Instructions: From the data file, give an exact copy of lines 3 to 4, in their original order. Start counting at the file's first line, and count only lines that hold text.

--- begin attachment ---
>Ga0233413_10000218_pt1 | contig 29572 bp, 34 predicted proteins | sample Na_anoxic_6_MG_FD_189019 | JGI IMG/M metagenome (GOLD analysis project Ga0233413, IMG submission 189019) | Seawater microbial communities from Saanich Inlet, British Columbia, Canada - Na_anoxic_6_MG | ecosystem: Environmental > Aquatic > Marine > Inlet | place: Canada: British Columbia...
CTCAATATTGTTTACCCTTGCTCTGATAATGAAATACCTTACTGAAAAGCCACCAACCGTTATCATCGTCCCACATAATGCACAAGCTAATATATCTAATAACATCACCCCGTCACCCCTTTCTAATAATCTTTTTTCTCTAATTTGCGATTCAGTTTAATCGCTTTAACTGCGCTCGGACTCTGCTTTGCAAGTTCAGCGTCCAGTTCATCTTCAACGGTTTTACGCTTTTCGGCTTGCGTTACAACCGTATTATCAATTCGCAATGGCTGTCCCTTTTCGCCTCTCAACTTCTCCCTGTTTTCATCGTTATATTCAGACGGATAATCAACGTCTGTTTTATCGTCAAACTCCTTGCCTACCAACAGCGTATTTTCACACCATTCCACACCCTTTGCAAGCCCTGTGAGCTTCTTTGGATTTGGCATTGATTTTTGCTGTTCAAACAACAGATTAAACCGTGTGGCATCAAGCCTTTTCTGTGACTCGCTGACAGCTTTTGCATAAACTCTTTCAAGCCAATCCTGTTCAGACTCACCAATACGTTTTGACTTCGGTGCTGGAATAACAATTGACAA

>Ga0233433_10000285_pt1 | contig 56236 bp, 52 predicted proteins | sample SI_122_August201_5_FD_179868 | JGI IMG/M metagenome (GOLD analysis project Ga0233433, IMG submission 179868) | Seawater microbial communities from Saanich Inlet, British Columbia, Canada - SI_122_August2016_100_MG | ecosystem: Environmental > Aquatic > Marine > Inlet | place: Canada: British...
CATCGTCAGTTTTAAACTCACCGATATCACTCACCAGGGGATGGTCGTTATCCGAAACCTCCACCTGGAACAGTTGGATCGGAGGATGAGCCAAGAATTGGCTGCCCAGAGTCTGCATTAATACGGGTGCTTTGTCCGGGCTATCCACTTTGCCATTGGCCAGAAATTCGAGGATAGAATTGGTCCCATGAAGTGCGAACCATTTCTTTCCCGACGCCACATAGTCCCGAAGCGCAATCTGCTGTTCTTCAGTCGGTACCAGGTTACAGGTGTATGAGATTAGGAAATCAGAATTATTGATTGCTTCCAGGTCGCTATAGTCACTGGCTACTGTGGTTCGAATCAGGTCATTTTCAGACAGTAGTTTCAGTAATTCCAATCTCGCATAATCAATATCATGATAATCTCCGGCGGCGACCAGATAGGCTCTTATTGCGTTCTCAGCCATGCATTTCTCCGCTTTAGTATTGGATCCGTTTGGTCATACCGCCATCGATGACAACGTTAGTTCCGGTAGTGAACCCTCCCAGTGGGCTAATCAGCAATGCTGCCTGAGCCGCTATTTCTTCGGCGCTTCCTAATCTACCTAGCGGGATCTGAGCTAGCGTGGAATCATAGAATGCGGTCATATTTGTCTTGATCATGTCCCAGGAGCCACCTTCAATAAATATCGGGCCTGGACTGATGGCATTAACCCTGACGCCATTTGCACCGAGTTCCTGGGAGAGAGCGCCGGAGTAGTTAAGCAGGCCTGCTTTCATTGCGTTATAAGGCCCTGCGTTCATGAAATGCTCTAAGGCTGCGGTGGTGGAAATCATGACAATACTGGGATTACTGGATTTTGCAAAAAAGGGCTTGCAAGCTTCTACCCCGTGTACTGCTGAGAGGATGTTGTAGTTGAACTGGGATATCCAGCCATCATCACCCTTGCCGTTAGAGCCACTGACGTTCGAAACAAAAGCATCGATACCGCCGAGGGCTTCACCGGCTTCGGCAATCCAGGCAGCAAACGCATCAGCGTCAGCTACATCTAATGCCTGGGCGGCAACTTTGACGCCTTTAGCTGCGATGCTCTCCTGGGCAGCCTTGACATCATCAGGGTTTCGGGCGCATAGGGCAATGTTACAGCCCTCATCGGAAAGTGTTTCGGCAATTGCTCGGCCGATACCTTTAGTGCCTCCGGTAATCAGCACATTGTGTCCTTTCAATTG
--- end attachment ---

>Ga0233433_10000285_pt1 | contig 56236 bp, 52 predicted proteins | sample SI_122_August201_5_FD_179868 | JGI IMG/M metagenome (GOLD analysis project Ga0233433, IMG submission 179868) | Seawater microbial communities from Saanich Inlet, British Columbia, Canada - SI_122_August2016_100_MG | ecosystem: Environmental > Aquatic > Marine > Inlet | place: Canada: British...
CATCGTCAGTTTTAAACTCACCGATATCACTCACCAGGGGATGGTCGTTATCCGAAACCTCCACCTGGAACAGTTGGATCGGAGGATGAGCCAAGAATTGGCTGCCCAGAGTCTGCATTAATACGGGTGCTTTGTCCGGGCTATCCACTTTGCCATTGGCCAGAAATTCGAGGATAGAATTGGTCCCATGAAGTGCGAACCATTTCTTTCCCGACGCCACATAGTCCCGAAGCGCAATCTGCTGTTCTTCAGTCGGTACCAGGTTACAGGTGTATGAGATTAGGAAATCAGAATTATTGATTGCTTCCAGGTCGCTATAGTCACTGGCTACTGTGGTTCGAATCAGGTCATTTTCAGACAGTAGTTTCAGTAATTCCAATCTCGCATAATCAATATCATGATAATCTCCGGCGGCGACCAGATAGGCTCTTATTGCGTTCTCAGCCATGCATTTCTCCGCTTTAGTATTGGATCCGTTTGGTCATACCGCCATCGATGACAACGTTAGTTCCGGTAGTGAACCCTCCCAGTGGGCTAATCAGCAATGCTGCCTGAGCCGCTATTTCTTCGGCGCTTCCTAATCTACCTAGCGGGATCTGAGCTAGCGTGGAATCATAGAATGCGGTCATATTTGTCTTGATCATGTCCCAGGAGCCACCTTCAATAAATATCGGGCCTGGACTGATGGCATTAACCCTGACGCCATTTGCACCGAGTTCCTGGGAGAGAGCGCCGGAGTAGTTAAGCAGGCCTGCTTTCATTGCGTTATAAGGCCCTGCGTTCATGAAATGCTCTAAGGCTGCGGTGGTGGAAATCATGACAATACTGGGATTACTGGATTTTGCAAAAAAGGGCTTGCAAGCTTCTACCCCGTGTACTGCTGAGAGGATGTTGTAGTTGAACTGGGATATCCAGCCATCATCACCCTTGCCGTTAGAGCCACTGACGTTCGAAACAAAAGCATCGATACCGCCGAGGGCTTCACCGGCTTCGGCAATCCAGGCAGCAAACGCATCAGCGTCAGCTACATCTAATGCCTGGGCGGCAACTTTGACGCCTTTAGCTGCGATGCTCTCCTGGGCAGCCTTGACATCATCAGGGTTTCGGGCGCATAGGGCAATGTTACAGCCCTCATCGGAAAGTGTTTCGGCAATTGCTCGGCCGATACCTTTAGTGCCTCCGGTAATCAGCACATTGTGTCCTTTCAATTG